The trial court decree granted relief as prayed in the petition and declared the trust, appointed Springfield Marine Bank as trustee, vested title to coal and other minerals aforesaid and mining rights in the tracts in question in said trustee and directed the trustee to sell the same at private sale for cash to Peabody and Wabash at the prices stated and to make conveyances, reports of sale and investment of proceeds as directed by the court for the benefit of the persons entitled or who may become entitled thereto.

The appeal assigns two errors as a basis for reversal. First, that section 50 of the Chancery Act does not permit the appointment of a trustee with reference to a future interest arising by the exercise of a power of appointment and that the circuit court has no power or jurisdiction to appoint a trustee under such section. Second, that the sale authorized by the trial court was in contravention of and deviation of the terms of the trust instrument.

Appellees' answers to these two assignments of error are likewise two in number. First, that section 50 of the Chancery Act applies to the future interests which arose under the trust instrument in question, and the fact that said instrument contained a power of appointment does not alter its application nor the jurisdiction of the court to render the decree in question. Second, that the uncontradicted evidence conclusively shows that the beneficiaries of the trust would have suffered a total loss in the trust estate and that such facts permit the court in equity to deviate from the trust instrument.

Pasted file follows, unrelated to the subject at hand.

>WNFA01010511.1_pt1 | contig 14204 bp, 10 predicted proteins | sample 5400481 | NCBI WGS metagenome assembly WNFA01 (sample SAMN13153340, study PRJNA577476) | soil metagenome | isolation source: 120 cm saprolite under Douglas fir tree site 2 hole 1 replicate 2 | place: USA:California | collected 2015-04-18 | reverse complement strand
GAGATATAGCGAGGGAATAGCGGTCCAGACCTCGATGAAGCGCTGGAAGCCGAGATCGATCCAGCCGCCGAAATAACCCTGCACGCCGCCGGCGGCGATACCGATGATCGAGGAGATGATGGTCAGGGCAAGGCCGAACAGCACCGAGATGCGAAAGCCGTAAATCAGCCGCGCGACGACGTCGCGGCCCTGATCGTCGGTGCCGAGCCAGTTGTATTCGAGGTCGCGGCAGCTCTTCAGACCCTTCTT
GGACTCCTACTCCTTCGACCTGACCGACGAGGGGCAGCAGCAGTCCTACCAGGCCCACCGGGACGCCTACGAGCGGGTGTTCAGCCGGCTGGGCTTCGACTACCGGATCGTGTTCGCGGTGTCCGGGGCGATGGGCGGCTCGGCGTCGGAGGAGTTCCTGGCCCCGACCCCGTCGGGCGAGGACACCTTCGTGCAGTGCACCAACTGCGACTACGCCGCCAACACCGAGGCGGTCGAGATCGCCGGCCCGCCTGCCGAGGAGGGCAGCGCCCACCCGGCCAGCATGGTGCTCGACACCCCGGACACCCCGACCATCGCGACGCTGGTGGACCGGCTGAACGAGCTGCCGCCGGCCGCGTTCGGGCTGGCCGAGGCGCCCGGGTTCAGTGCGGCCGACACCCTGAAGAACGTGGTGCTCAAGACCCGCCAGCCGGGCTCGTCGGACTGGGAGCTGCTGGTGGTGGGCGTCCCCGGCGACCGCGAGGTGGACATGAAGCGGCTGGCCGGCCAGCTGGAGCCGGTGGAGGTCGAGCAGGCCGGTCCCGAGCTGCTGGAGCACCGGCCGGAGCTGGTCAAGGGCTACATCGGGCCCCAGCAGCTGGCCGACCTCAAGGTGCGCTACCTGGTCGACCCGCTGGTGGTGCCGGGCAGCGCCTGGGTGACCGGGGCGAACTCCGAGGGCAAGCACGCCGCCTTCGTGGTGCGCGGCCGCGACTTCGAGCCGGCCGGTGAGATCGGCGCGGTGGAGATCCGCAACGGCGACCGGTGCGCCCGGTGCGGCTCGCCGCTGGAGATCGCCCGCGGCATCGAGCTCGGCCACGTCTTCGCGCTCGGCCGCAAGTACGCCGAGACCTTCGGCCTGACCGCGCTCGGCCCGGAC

Insofar as applicable to the present litigation, section 50 of the Chancery Act provides as follows: "Where lands or any estate therein are subject to contingent future interest, legal or equitable, whether arising by way of remainder, reversion, possibility of reverter, executory devise, upon the happening of a condition subsequent or otherwise, and whether a trust is involved or not, and it is made to appear that such lands or estate are liable to waste or depreciation in value, or that the sale thereof and the safe and proper investment of the proceeds will inure to the benefit and advantage of the persons entitled thereto, or that it is otherwise necessary for the conservation, preservation or protection of the property or estate or of any present or contingent future interests therein that such lands or estate be sold, mortgaged, leased, converted, exchanged, improved, managed or otherwise dealt with, the court shall have power, pending the happening of the contingency and the vesting of such future interests, to declare a trust, and to appoint a trustee or trustees for such lands or estate and to vest in a trustee or trustees title to the property, and to authorize and direct the sale of such property, either at public sale or at private sale, and upon such terms and ...